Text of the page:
Disaster in Betar Illit
'We didn't hear shouts from the house; it was completely quiet'

Children who perished in Beitar Illit fire to be buried this morning: 'We tore bars with our hands and entered apartment.'

Mordechai Sones,

Betar fire
Betar fire
Flash 90

United Hatzalah volunteers who arrived last night at the Beitar Illit disaster scene told of the fire that killed two siblings, Zvi Ginsburg, 2, and Efrat, 4.

"We smelled thick smoke, opened the door, and saw the smoke was coming from next door," said Itzik Asher, who lives in the next apartment.

The volunteers evacuated the trapped people via balconies of nearby apartments because the staircase was full of smoke. "We managed to rescue about 10 children," volunteer Yossi Yonah told News 2. "I tried with all my might to enter the Ginsburg home where the fire broke out, but it was no longer possible to enter. We didn't hear shouts from the house. There was absolute silence there."

Firefighters arriving on scene managed to break into the apartment after the fire had already consumed it. They found the two children there and MDA forces were forced to declare their death.

Meir, a resident of the city who was one of the first to arrive on scene, told News 2: "There was no possibility to enter; everything was black, black smoke, so we just climbed up because we saw children, all the windows had children looking out. We pulled with our hands - there were no firefighters here - we tore at the bars with our bare hands and entered the apartment."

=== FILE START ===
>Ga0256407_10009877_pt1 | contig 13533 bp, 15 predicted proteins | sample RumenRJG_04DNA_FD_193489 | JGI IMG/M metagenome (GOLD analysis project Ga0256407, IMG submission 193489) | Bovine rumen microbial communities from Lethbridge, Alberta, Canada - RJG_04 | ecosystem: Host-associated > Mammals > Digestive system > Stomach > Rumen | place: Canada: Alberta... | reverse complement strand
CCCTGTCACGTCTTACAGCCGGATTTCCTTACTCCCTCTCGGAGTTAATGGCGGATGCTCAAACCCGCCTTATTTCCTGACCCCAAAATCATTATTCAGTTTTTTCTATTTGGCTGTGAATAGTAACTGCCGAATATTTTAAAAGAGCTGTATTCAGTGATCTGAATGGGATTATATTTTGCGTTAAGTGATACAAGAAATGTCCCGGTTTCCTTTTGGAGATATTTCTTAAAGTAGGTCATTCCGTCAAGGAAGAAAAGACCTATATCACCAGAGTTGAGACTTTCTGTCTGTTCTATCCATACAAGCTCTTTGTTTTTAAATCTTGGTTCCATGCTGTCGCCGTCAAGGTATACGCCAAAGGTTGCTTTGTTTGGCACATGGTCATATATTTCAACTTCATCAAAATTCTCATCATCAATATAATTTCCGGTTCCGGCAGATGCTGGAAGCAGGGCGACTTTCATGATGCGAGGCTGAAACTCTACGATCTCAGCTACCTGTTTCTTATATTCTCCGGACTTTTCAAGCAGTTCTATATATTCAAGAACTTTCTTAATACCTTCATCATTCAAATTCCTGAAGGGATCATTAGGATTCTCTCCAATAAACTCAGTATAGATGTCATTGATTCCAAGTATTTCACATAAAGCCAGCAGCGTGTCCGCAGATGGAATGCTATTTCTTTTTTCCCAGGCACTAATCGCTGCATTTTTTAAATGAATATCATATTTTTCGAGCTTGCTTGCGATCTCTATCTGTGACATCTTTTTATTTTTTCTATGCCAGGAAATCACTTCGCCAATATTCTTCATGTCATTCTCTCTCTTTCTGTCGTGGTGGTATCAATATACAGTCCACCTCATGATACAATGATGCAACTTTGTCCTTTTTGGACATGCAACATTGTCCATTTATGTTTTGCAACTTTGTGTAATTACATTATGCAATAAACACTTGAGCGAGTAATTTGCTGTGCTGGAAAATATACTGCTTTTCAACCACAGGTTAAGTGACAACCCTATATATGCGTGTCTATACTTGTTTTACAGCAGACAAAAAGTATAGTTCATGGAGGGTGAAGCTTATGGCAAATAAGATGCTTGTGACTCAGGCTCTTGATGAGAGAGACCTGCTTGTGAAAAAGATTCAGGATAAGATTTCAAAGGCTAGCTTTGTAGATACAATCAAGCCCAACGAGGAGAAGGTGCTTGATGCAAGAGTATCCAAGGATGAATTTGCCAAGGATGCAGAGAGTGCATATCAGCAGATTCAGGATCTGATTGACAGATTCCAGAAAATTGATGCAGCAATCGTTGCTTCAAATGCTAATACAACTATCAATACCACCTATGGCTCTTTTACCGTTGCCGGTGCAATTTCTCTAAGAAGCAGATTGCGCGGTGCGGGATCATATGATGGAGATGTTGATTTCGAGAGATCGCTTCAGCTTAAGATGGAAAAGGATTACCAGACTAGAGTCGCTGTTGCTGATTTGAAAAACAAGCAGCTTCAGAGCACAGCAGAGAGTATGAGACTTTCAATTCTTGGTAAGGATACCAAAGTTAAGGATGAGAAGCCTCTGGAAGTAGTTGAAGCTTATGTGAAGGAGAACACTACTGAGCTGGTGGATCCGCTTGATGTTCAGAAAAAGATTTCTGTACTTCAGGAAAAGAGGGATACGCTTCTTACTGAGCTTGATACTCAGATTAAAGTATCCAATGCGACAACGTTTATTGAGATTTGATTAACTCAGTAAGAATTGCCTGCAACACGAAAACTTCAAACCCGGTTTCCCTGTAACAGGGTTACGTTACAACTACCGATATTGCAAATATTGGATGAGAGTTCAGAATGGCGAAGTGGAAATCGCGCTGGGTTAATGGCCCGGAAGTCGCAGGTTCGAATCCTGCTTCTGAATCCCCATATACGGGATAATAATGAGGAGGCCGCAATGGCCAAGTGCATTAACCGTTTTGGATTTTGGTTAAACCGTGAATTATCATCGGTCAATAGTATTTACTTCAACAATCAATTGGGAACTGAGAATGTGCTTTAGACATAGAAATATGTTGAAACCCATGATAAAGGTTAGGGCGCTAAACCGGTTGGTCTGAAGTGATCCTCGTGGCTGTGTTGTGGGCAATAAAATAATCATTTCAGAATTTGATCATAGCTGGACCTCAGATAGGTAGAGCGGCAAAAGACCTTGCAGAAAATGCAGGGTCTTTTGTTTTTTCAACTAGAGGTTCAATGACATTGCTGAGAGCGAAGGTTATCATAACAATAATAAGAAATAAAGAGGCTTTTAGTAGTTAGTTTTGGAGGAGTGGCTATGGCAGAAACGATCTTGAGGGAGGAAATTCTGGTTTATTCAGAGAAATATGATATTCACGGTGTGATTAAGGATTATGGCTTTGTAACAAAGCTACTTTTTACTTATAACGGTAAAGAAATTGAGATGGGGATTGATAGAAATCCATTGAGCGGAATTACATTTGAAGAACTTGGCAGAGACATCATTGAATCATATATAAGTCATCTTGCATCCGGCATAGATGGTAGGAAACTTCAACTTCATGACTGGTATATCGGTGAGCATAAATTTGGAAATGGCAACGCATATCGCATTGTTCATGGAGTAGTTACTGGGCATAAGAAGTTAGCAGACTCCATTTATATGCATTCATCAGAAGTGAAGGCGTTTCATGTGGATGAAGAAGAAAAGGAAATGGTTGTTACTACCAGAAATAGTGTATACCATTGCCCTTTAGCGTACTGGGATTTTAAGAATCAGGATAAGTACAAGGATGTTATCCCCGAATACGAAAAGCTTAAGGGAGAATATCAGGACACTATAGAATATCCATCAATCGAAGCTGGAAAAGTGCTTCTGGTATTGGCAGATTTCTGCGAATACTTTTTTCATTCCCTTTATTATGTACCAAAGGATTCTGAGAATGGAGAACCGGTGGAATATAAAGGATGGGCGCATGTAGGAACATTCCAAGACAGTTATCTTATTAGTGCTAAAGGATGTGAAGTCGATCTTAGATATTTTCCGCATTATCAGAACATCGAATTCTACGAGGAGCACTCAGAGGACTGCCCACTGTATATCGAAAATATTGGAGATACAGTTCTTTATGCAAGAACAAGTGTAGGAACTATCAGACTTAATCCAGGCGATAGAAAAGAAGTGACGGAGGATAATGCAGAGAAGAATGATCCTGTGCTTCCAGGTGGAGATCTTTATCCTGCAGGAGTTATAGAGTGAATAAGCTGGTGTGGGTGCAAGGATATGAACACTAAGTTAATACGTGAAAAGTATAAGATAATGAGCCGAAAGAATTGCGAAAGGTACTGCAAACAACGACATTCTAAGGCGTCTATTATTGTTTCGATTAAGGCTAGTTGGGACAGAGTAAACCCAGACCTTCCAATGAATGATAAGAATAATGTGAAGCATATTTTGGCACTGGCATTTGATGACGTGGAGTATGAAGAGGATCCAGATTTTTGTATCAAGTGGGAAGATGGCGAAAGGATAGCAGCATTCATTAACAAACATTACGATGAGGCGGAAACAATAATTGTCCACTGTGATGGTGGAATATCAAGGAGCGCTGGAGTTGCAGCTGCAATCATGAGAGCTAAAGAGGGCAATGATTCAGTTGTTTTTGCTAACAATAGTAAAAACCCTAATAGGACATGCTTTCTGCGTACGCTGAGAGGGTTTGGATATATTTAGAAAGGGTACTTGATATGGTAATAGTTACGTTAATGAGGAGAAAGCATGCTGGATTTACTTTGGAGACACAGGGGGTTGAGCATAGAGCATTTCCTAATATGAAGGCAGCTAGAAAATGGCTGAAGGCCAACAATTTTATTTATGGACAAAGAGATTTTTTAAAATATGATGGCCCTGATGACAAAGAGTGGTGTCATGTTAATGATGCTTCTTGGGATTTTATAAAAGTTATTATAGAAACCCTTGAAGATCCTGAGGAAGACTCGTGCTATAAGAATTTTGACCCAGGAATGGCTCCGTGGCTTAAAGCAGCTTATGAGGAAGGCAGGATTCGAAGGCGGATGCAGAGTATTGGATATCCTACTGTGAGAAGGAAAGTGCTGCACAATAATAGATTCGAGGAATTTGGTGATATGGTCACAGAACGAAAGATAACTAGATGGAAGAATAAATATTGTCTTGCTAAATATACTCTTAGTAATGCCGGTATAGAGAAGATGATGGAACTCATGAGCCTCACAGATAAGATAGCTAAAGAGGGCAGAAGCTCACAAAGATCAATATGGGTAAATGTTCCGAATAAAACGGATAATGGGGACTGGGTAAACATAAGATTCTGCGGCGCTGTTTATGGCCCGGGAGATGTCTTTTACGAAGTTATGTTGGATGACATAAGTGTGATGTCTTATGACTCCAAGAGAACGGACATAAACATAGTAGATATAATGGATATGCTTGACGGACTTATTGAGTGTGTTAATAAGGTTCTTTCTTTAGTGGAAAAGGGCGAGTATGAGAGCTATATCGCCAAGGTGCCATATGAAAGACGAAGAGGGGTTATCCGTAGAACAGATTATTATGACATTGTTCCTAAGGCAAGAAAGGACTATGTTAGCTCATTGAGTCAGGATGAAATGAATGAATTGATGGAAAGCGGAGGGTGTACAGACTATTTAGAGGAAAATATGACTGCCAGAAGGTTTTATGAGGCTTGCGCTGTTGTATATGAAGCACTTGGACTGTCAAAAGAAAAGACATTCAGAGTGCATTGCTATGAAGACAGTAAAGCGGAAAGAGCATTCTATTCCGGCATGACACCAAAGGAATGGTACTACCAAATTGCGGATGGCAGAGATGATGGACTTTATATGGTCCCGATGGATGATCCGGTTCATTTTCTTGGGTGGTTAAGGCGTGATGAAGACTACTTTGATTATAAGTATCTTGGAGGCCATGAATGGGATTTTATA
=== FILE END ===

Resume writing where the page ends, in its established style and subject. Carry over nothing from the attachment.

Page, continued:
The two children who perished in the disaster will be buried this morning in a small family service. "Woe to us, we are crushed," the Betar Illit municipality said in a statement. "Together with all city residents we are shaken, grieved, and shocked at the tragic passing of the two little children - Efrat (4) and Zvi (2) Ginsburg, who perished in the fire tonight in their home in Beitar Illit. 'May death be swallowed forever, and may the L-rd erase tears from every face'."

Firefighter Operations Officer Brigadier Nissim Twito rejected claims that fire trucks tarried before arriving on scene: "Time at hard moments seems more like an eternity than it really is. The system took exactly 5 minutes to arrive from the moment of the call - a good time by any standard," he told Army Radio.

Initial investigation reveals the fire probably was caused by a short circuit. All seven victims evacuated yesterday to Shaare Zedek Medical Center were released to their homes.